Digital Apps to Complement Classroom Language Learning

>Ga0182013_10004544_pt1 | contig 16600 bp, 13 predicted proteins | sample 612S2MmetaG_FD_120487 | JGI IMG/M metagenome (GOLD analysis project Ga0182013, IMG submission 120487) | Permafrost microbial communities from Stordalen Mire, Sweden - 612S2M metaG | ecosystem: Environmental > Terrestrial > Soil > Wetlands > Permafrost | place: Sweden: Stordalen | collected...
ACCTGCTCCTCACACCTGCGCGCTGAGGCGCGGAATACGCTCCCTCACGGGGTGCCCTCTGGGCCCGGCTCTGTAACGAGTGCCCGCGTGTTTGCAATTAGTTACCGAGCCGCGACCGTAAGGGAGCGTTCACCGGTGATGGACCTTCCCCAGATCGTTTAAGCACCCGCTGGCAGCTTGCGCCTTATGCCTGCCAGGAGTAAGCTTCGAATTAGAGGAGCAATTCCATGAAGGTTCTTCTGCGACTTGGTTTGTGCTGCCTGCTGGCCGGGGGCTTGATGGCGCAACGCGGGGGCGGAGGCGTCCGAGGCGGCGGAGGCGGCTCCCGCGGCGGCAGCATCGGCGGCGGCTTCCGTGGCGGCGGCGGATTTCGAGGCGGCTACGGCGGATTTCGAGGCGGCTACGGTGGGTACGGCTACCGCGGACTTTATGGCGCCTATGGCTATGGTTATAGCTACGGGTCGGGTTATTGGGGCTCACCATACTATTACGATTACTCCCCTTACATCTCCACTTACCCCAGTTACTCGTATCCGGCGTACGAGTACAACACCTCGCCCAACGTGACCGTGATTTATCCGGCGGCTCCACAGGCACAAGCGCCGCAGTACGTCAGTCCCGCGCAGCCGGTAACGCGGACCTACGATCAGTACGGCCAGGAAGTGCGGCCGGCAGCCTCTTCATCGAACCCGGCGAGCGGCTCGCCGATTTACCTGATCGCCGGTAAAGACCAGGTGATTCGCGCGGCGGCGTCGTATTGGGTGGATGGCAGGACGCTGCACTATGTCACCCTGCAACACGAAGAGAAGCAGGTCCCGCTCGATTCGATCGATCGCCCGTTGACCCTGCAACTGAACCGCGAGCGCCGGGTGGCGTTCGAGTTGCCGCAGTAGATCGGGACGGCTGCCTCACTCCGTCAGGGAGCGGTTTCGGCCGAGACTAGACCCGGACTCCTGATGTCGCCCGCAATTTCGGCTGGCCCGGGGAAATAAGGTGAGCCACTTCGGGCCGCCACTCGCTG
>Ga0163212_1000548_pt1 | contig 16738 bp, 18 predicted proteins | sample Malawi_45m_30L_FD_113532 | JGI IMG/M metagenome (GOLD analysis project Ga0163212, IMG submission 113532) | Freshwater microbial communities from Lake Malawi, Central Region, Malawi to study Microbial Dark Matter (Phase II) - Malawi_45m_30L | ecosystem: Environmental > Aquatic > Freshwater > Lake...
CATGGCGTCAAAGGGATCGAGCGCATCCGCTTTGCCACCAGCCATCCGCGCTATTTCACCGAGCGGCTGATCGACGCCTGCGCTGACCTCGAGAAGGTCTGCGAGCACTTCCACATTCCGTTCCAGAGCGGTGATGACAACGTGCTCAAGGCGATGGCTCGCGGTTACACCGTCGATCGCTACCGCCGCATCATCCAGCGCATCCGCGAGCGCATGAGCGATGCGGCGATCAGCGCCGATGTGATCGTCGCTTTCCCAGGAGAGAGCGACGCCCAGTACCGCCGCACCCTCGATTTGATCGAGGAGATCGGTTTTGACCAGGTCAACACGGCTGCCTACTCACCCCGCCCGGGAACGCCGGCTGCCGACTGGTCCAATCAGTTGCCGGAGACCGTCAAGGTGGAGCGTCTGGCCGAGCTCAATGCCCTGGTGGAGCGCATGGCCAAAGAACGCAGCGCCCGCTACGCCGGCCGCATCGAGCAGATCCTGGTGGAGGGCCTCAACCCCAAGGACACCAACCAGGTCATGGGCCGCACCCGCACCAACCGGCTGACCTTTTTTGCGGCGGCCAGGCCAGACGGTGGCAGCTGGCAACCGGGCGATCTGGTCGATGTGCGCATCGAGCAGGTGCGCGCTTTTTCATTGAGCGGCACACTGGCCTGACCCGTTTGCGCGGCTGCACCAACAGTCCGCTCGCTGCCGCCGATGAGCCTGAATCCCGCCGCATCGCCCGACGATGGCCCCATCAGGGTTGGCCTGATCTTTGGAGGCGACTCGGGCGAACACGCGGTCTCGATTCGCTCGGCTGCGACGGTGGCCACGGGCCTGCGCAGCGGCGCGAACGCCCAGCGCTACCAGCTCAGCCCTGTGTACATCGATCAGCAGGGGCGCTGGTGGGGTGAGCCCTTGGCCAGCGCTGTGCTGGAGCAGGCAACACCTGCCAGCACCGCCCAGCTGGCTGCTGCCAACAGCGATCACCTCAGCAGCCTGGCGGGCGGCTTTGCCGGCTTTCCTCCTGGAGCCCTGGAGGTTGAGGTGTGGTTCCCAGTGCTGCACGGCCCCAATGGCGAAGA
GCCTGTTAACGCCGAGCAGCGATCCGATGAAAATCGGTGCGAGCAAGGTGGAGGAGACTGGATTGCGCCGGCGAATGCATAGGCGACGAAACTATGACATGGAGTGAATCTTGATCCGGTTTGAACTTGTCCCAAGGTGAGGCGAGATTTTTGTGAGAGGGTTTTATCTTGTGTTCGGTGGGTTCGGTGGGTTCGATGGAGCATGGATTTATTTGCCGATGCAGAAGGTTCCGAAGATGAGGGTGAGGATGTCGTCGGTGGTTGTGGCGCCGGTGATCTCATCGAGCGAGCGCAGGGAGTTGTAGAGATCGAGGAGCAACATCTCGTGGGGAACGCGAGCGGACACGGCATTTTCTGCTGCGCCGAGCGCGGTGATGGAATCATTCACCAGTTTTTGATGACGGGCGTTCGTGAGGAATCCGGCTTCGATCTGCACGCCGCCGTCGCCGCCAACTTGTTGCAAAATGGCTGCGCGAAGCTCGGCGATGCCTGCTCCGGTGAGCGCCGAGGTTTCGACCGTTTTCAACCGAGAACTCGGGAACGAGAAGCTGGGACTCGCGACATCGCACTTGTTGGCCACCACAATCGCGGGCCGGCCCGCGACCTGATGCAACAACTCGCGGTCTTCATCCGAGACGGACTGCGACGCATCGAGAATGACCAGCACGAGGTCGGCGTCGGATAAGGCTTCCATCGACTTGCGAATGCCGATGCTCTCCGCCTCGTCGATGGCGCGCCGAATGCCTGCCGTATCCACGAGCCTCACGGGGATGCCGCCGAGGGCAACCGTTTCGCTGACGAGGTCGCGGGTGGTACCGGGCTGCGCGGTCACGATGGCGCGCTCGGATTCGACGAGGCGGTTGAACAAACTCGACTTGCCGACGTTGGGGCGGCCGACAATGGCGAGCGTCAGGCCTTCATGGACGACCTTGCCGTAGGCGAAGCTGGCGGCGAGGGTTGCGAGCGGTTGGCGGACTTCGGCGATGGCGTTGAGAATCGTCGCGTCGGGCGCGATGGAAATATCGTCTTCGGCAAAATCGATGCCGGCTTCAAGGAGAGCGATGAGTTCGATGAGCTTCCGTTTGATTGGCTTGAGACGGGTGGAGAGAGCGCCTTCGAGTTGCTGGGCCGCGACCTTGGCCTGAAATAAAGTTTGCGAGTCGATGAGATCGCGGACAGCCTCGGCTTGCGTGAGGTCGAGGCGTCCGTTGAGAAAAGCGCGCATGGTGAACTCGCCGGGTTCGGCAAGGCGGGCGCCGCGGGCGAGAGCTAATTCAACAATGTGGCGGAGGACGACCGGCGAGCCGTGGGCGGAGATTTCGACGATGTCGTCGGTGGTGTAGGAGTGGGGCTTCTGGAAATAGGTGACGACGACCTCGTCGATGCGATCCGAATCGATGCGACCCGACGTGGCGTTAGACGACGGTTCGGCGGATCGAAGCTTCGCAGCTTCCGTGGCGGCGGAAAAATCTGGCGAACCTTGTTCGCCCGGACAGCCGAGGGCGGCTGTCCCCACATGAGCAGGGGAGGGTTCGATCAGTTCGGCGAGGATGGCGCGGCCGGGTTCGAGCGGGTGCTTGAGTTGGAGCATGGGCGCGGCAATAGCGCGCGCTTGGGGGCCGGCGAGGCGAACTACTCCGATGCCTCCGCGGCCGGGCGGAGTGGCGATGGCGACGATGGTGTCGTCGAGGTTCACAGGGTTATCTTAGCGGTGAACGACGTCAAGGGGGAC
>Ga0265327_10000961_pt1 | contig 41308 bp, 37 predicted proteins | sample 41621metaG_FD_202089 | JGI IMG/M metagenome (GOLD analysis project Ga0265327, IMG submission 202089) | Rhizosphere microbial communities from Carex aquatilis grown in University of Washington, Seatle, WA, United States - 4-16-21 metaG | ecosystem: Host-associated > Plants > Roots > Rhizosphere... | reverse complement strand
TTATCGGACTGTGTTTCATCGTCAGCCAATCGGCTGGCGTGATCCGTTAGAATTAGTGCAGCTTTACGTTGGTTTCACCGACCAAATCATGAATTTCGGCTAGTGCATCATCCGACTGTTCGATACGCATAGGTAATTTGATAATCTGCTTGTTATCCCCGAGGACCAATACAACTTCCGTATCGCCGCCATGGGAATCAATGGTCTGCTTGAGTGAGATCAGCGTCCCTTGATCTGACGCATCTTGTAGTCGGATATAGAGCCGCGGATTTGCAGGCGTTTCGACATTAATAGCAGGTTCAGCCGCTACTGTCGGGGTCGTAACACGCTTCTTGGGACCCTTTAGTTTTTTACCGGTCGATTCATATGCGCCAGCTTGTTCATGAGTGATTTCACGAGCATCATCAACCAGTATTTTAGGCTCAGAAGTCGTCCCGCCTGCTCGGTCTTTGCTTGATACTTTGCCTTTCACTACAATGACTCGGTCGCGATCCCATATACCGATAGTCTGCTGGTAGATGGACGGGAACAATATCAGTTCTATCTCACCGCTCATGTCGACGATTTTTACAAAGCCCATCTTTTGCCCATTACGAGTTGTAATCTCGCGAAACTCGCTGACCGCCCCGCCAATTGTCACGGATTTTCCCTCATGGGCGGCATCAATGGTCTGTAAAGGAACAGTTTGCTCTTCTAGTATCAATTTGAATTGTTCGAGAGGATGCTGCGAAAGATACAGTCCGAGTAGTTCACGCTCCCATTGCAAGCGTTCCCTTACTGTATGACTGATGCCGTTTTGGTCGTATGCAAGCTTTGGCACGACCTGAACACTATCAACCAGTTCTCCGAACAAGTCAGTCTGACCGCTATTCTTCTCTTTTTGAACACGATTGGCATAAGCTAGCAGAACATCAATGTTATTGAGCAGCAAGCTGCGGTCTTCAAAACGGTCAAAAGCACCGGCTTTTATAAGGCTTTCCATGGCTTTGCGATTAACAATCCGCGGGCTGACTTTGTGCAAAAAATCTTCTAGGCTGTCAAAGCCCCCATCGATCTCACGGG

The ProblemEducators want what’s best for their learners and second and foreign language teachers are no exception. In today’s eLearning world, best often means bringing digital tools into the curriculum to pull off blended-learning stardom via iPads and text book tablets. But unless your average teacher is a part-time coder and tech wiz, seamlessly integrating new technology into the lesson plan can be both challenging and intimidating.“I’m always looking for a new way to bring digital media into my English language classes,” explains Professor Sandra Howland, an English as a Second Language Teacher at North Shore Community College. “But I’ve come to expect hiccups- something always goes wrong when we try a new app as a group.”Computers crash, software bugs abound and innovation comes at the cost of losing face to a classroom of teenagers, or worse still, wasting precious classroom time on troubleshooting failing technology. Sure students may pick up some vocabulary in the process, but there has to be a better solution to going digital.The Solution“What schools need more of is digital apps that can complement rather than replace classroom learning,” says Dr. Jan Ihmels, CEO of Lingua.ly, an education startup whose technology helps learners collect new vocabulary and make sense of online foreign language content. “In a language learning context these can come in the form of online or mobile dictionaries, smart flashcard systems that help students keep track of what they are learning and any other platform that can provide the necessary scaffolding for learners to progress, even when their teacher isn’t present.”As not all learners have access to the same devices outside of class, app use has to be flexible and more of a suggestion than a mandate. For that reason many teachers are turning to solutions like Quizlet and Memrise which allow users to create shared vocabulary flashcards and structure their review program. But vocabulary learning is only the tip of the ice-berg.“My students already have books full of word-lists and grammar points,” said Mary Hunter, an English as a Foreign Language Teacher at the American Language Center, Rabat, Morocco. “My main goal as a language teacher is to find authentic input to help them learn from real language - we have to make students feel like they’re in the US even if it’s still Morocco outside the school doors.”The Internet is full of foreign language content, but locating reading material that’s interesting to the individual, at their level and buried within the English, Spanish or German speaking world-wide-web can be an overwhelming and off-putting challenge for students and teachers alike. That’s where new solutions like Duolingo’s translate text immersion and Lingua.ly’s read function come in handy.One thing is for sure, teachers want their students to progress and weaving digital solutions into the curriculum that don’t eat up student-teacher time and help support learning is a win-win for everyone. The best part is many of these new platforms come free of charge so there’s no time like the present to get involved.
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